A systematic review / meta-analysis published in Critical Care Medicine looked at the simple intervention of using ear plugs to both reduce the risks of delirium and sleep deprivation in the ICU setting.
Poor sleep hygiene leading to delirium is not only a misery for the patient but it is also associated with increased ICU length of stay, increased mortality and significant additional cost.
After an electronic search of the literature, 48 studies were examined of which 9 met eligibility criteria for the analysis. These included randomised controlled trials (n=6) and interventional studies (n=3) all of which were conducted in the ICU setting.
Some of studies also included a mix of other sleep hygiene strategies including eye masks, music therapy and stimulus reduction.
The use of earplugs in these ICU patients was associated with a significant reduction in risk of delirium.
Interestingly, there was found to be little difference in the reduction of delirium between the earplugs alone, and earplugs bundled with other sleep hygiene interventions.
Compliance with earplug use was high and no safety issues were reported.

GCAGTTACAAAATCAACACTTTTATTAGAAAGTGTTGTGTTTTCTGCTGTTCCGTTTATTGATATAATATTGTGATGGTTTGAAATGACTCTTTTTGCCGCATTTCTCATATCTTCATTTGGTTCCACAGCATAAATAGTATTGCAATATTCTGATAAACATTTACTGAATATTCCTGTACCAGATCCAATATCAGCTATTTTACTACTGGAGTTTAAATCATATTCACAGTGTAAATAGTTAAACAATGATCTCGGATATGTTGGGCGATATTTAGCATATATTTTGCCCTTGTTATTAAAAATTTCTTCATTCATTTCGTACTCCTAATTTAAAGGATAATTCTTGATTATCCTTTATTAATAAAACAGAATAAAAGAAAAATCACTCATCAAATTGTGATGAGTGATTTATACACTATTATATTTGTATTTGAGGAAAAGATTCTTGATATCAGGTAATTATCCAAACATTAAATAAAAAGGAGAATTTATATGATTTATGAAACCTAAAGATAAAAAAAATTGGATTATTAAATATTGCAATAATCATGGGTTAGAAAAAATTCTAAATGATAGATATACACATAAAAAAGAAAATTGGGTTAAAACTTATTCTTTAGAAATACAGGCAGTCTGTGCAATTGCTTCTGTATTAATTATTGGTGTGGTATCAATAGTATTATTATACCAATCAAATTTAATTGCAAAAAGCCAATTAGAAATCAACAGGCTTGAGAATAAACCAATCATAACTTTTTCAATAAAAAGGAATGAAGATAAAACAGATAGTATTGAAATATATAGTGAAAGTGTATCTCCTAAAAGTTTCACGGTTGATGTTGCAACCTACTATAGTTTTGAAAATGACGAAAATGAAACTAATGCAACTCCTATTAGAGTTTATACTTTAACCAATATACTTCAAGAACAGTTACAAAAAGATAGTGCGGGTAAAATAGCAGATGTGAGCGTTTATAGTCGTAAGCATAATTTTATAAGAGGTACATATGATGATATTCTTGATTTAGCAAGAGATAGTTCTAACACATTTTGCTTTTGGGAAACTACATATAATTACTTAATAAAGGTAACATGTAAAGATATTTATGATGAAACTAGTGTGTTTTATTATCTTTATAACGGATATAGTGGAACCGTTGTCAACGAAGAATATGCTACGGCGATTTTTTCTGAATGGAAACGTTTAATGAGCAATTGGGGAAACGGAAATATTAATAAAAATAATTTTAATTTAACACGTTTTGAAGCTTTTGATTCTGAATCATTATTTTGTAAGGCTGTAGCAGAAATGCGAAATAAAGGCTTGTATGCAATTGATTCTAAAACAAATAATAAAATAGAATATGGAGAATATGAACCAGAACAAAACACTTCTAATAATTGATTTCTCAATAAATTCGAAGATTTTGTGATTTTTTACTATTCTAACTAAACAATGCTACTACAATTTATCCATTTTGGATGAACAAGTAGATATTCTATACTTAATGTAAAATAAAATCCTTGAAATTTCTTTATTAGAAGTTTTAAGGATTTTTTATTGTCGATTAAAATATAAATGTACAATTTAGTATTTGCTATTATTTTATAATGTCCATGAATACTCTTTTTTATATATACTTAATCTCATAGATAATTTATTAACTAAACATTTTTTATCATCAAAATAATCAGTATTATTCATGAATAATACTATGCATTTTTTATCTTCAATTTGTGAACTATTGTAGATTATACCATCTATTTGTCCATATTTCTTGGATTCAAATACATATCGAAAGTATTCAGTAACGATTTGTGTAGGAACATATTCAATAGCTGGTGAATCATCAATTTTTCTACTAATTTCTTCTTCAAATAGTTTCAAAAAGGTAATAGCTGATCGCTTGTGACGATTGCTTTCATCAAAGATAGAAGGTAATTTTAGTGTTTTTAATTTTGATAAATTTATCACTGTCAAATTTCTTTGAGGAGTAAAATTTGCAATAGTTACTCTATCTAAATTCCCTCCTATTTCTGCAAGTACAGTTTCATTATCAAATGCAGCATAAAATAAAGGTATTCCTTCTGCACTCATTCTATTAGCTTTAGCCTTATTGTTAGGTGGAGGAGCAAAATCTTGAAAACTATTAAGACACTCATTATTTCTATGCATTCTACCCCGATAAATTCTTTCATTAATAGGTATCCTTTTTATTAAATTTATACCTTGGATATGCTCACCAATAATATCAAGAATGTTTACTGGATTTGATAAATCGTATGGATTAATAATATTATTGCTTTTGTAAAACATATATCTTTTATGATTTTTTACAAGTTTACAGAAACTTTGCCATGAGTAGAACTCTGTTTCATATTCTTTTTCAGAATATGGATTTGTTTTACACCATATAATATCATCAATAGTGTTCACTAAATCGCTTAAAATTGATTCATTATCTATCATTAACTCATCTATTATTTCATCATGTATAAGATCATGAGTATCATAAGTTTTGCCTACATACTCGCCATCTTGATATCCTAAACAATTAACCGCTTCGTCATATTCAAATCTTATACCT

The authors concluded:
Placement of earplugs in patients admitted to the ICU, either in isolation or as part of a bundle of sleep hygiene improvement, is associated with a significant reduction in risk of delirium. The potential effect of cointerventions and the optimal strategy for improving sleep hygiene and associated effect on patient-centered outcomes remains uncertain.
So this is a simple, low risk, intervention that may have a significant improvement in the quality of care delivered to ICU patients.
Not just for ICU:
These benefits of using earplugs to reduce delirium (and I imagine improve overall sleep quality) can easily be transposed to other clinical areas such as the emergency department, CCU and ward areas. And not just during the night time. Patients could be offered earplugs during the day as well to help them get some extra rest.
Although more studies are needed to develop an optimal strategy for using earplugs +/- other interventions, disposable earplugs are cheap, safe and offer a potential large reduction in cost due to adverse clinical outcomes.
Something many units should consider incorporating into their unit practices.
Litton, Edward, Vanessa Carnegie, Rosalind Elliott, and Steve A. R. Webb. “The Efficacy of Earplugs as a Sleep Hygiene Strategy for Reducing Delirium in the ICU.” Critical Care Medicine 44, no. 5 (2016): 992-99. doi:10.1097/ccm.0000000000001557.